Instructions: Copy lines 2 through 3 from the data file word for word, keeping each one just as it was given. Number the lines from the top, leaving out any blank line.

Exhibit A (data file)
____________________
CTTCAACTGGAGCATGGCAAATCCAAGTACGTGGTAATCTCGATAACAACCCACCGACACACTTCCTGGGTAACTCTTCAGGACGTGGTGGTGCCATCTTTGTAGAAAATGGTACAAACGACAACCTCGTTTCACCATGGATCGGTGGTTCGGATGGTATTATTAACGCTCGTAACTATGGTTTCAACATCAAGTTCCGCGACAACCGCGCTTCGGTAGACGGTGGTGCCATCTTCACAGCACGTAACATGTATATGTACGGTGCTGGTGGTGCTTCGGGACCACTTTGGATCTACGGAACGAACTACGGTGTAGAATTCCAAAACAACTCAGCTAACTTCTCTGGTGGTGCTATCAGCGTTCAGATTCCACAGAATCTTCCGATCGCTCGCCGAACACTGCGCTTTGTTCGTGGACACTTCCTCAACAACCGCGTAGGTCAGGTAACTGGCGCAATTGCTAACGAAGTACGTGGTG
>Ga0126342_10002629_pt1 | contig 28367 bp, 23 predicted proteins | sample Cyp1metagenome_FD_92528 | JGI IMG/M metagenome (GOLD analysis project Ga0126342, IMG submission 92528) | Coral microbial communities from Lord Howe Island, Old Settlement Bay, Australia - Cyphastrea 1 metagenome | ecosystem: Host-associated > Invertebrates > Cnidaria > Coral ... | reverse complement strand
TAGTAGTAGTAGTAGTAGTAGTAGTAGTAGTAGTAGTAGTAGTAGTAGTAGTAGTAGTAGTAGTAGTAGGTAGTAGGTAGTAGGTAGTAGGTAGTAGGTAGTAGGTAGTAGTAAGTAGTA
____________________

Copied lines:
>Ga0126342_10002629_pt1 | contig 28367 bp, 23 predicted proteins | sample Cyp1metagenome_FD_92528 | JGI IMG/M metagenome (GOLD analysis project Ga0126342, IMG submission 92528) | Coral microbial communities from Lord Howe Island, Old Settlement Bay, Australia - Cyphastrea 1 metagenome | ecosystem: Host-associated > Invertebrates > Cnidaria > Coral ... | reverse complement strand
TAGTAGTAGTAGTAGTAGTAGTAGTAGTAGTAGTAGTAGTAGTAGTAGTAGTAGTAGTAGTAGTAGTAGGTAGTAGGTAGTAGGTAGTAGGTAGTAGGTAGTAGGTAGTAGTAAGTAGTA